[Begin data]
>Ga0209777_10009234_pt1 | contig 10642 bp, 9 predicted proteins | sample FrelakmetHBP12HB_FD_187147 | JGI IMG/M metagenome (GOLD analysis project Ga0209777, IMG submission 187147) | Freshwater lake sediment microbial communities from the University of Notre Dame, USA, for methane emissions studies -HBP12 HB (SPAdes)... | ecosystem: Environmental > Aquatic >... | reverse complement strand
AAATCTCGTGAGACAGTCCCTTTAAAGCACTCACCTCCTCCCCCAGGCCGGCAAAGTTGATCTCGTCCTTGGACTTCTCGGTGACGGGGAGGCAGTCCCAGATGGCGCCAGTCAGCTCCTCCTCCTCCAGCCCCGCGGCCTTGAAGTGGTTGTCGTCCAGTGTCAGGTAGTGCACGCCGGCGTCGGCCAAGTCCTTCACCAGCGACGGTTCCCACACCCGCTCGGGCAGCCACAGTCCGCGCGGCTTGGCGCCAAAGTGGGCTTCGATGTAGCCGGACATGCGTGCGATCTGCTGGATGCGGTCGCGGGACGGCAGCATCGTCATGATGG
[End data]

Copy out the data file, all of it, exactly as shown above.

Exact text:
>Ga0209777_10009234_pt1 | contig 10642 bp, 9 predicted proteins | sample FrelakmetHBP12HB_FD_187147 | JGI IMG/M metagenome (GOLD analysis project Ga0209777, IMG submission 187147) | Freshwater lake sediment microbial communities from the University of Notre Dame, USA, for methane emissions studies -HBP12 HB (SPAdes)... | ecosystem: Environmental > Aquatic >... | reverse complement strand
AAATCTCGTGAGACAGTCCCTTTAAAGCACTCACCTCCTCCCCCAGGCCGGCAAAGTTGATCTCGTCCTTGGACTTCTCGGTGACGGGGAGGCAGTCCCAGATGGCGCCAGTCAGCTCCTCCTCCTCCAGCCCCGCGGCCTTGAAGTGGTTGTCGTCCAGTGTCAGGTAGTGCACGCCGGCGTCGGCCAAGTCCTTCACCAGCGACGGTTCCCACACCCGCTCGGGCAGCCACAGTCCGCGCGGCTTGGCGCCAAAGTGGGCTTCGATGTAGCCGGACATGCGTGCGATCTGCTGGATGCGGTCGCGGGACGGCAGCATCGTCATGATGG